KOTA KINABALU: The pandemic crisis does not put a damper on the interest towards the “king of instruments”, the organ, among the Sabahan scholars.
The scholars from St Simon Catholic Church Likas joined the webinars hosted by Dr Evelyn Lim from the Methodist School of Music (Singapore) on May 23 and June 6.
Dr Evelyn, a teacher at the academy, said the webinars were organised by her school and supported by the Singapore Chapter of the American Guild of Organists.
“The webinars on May 16 and 23 introduced the history and development of the pipe organ, and its role in Western Christian worship for nearly two centuries,” Dr Evelyn said through an email interview.
“The webinar on June 6 was an Introduction to the Liturgical Year through music: the seasons of the church and the attitudes and moods associated with them.”
She said the objective of the webinars was to address serious shortcomings in many church musicians.
“They choose what style they like to play, without much regard to the text or season. I would like to think it is because they are not aware, rather than that they do not care.
“A second shortcoming is that many musicians are comfortable with playing (or singing) the same types of music repeatedly, without much variety or attempt to bring fresh elements into what they do.
“Again, I would like to think that they are indeed trying very hard, but they don’t know where the resource is,” she said on June 8.
Dr Evelyn said as “music ministers”, church musicians actually have a very important role to play.
“We do not play music simply to fill the silence, to show off our skills, or to entertain. Our music must fit parts of the liturgy and encourage and support worship.
“God has given us these gifts so that we may bless the people around us, so we should invest some energy to hone and develop these abilities.
“So I hoped that my webinars helped to open the door for people to be aware of the wealth of church music from the past and present, and how to go about accessing it.”
On the “Introduction to the Liturgical Year” content, Dr Evelyn said instead of an academic presentation, she opted for a “show-and-tell” format, which would be more interesting.
“Using resources readily available via YouTube and various websites, we went on a musical survey of the mainline denominations, highlighting major aspects of certain prominent seasons and the music and hymns that best conveyed those moods.
“I was pleased to find that the attendees were from the mainline denominations—Roman Catholics, Lutherans, Methodists, Presbyterians, comprising musicians, choir members as well as music directors, mostly from Singapore and a number from Sabah and Sibu.
“This wonderful mix led to lively discussions and sharing of ideas and experiences via the Zoom chat page. I could not have hoped for a better atmosphere of positive and open interaction! Hopefully the attendees also found the sessions enriching and can beginning exploring new ideas.”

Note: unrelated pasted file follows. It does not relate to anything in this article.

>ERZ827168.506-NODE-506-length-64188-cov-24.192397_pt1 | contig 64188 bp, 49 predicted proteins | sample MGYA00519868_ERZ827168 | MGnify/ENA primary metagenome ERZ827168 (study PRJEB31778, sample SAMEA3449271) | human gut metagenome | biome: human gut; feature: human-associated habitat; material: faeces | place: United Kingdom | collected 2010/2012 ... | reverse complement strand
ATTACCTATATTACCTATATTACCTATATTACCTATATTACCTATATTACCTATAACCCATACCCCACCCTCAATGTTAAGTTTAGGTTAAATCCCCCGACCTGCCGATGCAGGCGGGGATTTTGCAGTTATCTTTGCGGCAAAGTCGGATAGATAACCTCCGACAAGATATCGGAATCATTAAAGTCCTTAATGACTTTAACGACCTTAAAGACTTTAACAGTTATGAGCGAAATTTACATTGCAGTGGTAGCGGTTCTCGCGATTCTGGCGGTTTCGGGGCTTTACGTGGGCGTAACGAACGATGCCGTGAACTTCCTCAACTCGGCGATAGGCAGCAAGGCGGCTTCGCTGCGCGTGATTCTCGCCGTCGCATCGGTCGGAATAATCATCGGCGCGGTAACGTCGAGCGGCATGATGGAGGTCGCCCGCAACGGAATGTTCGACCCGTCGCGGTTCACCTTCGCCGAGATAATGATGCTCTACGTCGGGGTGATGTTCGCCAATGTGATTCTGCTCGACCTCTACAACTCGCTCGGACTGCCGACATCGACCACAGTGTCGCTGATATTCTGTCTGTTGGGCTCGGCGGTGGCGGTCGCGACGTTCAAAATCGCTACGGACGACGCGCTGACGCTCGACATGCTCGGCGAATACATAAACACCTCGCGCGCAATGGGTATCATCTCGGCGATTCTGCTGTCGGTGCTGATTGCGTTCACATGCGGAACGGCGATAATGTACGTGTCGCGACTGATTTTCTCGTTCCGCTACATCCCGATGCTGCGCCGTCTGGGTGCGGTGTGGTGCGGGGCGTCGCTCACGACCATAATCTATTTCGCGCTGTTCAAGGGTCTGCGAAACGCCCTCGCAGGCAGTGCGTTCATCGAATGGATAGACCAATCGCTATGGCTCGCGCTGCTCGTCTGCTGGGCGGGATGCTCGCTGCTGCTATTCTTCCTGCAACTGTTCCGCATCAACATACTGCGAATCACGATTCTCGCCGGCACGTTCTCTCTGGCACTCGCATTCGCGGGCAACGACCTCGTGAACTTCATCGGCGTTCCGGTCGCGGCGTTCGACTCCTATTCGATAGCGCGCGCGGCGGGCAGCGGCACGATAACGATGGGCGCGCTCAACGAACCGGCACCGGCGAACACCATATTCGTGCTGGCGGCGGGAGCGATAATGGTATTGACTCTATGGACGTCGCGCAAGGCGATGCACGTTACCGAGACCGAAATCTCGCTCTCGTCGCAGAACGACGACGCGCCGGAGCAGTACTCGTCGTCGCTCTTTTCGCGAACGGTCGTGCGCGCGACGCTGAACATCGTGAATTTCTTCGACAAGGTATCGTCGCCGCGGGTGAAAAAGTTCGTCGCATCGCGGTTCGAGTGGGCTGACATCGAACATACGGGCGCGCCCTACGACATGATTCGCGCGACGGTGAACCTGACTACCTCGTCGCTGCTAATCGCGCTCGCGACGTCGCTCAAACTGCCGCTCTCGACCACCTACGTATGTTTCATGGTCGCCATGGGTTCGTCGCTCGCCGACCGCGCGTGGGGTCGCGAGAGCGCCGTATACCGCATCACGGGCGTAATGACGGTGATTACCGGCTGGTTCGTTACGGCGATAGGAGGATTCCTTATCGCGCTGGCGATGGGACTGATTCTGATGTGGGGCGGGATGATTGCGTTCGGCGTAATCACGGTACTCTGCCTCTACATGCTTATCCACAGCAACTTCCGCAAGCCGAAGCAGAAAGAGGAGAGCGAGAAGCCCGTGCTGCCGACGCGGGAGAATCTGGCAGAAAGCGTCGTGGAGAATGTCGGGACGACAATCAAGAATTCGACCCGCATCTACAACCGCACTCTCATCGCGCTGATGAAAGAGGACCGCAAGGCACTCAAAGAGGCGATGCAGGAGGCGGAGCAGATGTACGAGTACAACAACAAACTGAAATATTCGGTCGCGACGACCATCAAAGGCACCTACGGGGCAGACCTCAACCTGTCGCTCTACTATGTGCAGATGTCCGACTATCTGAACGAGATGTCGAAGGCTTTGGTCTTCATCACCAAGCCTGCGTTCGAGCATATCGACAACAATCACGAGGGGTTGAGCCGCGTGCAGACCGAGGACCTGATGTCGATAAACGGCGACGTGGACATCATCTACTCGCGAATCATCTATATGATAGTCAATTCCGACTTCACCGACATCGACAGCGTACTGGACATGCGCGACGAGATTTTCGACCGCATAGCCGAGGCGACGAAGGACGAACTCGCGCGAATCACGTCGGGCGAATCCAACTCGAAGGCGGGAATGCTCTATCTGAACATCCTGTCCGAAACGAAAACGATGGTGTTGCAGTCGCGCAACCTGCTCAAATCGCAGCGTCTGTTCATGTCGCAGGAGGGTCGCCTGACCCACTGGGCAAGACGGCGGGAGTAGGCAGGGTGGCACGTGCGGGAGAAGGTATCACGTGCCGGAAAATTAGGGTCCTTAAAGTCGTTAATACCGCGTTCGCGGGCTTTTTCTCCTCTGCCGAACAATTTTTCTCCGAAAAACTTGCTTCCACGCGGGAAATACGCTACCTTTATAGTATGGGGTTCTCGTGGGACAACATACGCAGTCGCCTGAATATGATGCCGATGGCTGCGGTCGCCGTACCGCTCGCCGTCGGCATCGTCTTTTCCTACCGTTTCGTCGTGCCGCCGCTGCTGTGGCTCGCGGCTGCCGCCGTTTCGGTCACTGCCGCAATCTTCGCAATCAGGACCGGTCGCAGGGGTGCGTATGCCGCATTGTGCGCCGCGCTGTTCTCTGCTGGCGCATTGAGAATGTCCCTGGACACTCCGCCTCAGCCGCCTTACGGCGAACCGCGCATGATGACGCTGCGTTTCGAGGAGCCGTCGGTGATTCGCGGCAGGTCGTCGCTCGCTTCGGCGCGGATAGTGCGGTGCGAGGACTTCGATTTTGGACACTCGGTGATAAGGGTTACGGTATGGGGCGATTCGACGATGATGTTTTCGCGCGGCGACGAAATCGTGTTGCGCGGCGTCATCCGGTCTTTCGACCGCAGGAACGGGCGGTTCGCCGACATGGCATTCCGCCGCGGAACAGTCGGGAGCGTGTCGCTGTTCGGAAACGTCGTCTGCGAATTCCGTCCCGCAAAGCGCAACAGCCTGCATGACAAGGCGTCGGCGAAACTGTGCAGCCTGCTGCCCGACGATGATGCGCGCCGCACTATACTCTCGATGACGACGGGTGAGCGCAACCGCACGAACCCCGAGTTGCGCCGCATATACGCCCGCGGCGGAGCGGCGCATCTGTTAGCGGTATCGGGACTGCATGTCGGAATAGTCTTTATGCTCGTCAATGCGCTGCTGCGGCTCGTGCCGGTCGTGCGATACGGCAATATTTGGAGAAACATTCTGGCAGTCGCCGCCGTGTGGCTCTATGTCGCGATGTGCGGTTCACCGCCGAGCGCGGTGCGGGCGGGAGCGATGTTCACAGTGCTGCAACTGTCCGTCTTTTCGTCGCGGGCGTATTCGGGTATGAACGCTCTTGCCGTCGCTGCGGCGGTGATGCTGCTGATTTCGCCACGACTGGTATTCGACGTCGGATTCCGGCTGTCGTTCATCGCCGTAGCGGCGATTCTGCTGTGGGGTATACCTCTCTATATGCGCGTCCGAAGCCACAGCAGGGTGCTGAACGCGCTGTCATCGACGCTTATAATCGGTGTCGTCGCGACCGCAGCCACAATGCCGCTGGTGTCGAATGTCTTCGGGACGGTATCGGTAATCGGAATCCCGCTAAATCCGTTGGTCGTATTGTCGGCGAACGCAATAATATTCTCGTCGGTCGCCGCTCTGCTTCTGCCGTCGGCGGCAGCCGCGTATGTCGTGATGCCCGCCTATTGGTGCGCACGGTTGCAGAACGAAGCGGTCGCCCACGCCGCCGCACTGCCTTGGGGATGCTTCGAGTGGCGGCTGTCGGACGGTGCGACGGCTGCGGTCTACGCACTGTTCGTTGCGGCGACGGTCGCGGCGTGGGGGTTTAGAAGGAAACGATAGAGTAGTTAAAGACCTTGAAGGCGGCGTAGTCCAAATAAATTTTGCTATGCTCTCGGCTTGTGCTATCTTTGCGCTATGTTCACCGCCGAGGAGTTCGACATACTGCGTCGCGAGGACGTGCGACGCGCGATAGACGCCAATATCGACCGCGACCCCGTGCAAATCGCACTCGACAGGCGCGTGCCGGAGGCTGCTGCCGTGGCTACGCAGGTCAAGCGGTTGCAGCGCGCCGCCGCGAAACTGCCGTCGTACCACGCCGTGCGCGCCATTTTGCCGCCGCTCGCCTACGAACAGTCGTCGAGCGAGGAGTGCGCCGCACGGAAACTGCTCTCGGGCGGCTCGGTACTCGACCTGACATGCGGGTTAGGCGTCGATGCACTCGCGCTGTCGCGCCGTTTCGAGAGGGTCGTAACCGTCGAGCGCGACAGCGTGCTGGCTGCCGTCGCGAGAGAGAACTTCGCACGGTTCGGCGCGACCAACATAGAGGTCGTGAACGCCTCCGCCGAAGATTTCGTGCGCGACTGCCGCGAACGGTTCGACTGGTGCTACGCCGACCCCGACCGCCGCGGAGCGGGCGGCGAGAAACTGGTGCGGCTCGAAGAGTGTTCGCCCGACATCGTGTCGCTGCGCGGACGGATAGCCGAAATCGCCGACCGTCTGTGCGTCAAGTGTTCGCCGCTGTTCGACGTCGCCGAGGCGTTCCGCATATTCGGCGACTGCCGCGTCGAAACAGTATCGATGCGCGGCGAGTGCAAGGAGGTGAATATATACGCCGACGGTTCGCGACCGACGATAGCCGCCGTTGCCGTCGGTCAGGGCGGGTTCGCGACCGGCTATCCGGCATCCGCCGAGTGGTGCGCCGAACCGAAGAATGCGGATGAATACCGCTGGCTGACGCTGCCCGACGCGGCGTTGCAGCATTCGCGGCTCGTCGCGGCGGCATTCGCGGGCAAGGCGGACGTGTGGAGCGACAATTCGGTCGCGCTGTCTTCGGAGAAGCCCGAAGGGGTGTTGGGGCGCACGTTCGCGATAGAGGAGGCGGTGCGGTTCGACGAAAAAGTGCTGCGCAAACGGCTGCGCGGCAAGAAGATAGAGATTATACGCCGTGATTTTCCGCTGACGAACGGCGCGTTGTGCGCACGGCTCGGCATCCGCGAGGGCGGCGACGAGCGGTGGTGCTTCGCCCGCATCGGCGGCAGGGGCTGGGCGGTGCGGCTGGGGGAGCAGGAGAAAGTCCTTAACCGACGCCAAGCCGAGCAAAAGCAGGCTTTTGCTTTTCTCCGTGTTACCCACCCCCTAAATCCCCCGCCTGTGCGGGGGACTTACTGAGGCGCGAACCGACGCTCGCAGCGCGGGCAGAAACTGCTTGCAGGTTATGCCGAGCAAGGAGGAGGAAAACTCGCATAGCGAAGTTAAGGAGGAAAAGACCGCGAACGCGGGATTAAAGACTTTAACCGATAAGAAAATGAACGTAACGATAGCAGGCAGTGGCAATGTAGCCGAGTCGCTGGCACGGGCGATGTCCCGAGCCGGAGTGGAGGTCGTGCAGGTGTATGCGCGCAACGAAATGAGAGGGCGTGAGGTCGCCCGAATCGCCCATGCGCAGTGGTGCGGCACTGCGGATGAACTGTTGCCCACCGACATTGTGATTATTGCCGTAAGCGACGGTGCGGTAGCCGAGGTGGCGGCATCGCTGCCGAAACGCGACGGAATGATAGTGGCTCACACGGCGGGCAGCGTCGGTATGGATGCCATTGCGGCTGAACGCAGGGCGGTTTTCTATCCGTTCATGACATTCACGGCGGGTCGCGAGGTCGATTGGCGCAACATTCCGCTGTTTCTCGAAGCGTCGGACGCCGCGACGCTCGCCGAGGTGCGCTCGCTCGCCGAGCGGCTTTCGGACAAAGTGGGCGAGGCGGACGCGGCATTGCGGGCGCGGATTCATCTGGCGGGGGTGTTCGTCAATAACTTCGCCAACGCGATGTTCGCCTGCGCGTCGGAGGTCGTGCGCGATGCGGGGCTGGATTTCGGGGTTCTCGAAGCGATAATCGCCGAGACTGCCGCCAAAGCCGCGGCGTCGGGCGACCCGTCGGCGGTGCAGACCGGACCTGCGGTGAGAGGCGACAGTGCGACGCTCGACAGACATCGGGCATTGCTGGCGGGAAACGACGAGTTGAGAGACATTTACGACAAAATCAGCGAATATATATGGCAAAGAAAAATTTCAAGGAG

As for her thoughts on the musicians at St Simon Catholic Church Likas and beyond, she said it’s OK if some of the material in the webinars may not seem to apply to their specific tradition.
“Personal taste is not as important as knowing where the resource is. All you have to do is to explore some of the links to the new music and you may find something that you do like, and can use.
“Just establish a starting point, and the doors will open. You may encounter some challenges, but ultimately the experience will be gratifying and enriching! I would like to encourage all who are new at playing the organ or who are contemplating starting out as a church musician—whatever level you are at, there’s always room to grow and learn.
“Remember the parable of the talents in Matthew 25:14-29 – God expects us to be faithful stewards of His gifts. We are only accountable for what we have, no more and no less,” she said.
Meanwhile, Melissa Angus, one of the scholars from St Simon Catholic Church Likas, expressed her gratitude for being invited to join the “very fruitful lessons”.
“The webinars were short but informative,” Melissa said, adding that she took a particular interest in the history of the pipe organ and how it evolved. “The instrument was not only used in churches but also during the war, among others.”
On the lesson on liturgical music, she said it opened her eyes how the different seasons in the church can be differentiated through “colour codes”.
Another scholar, Fay Fiona Limbai, said the lesson on the history of the pipe organ broadened her view as she got to know more about the instrument.
“As for the June 6 webinar, I learned more about how and which songs are suitable to play during the Mass according to the liturgical seasons.
“As a musician, especially one who is just starting to play in pipe organ style, it was a very fruitful experience joining both webinars. Looking forward to more of such content in the near future!” – Audrey J Ansibin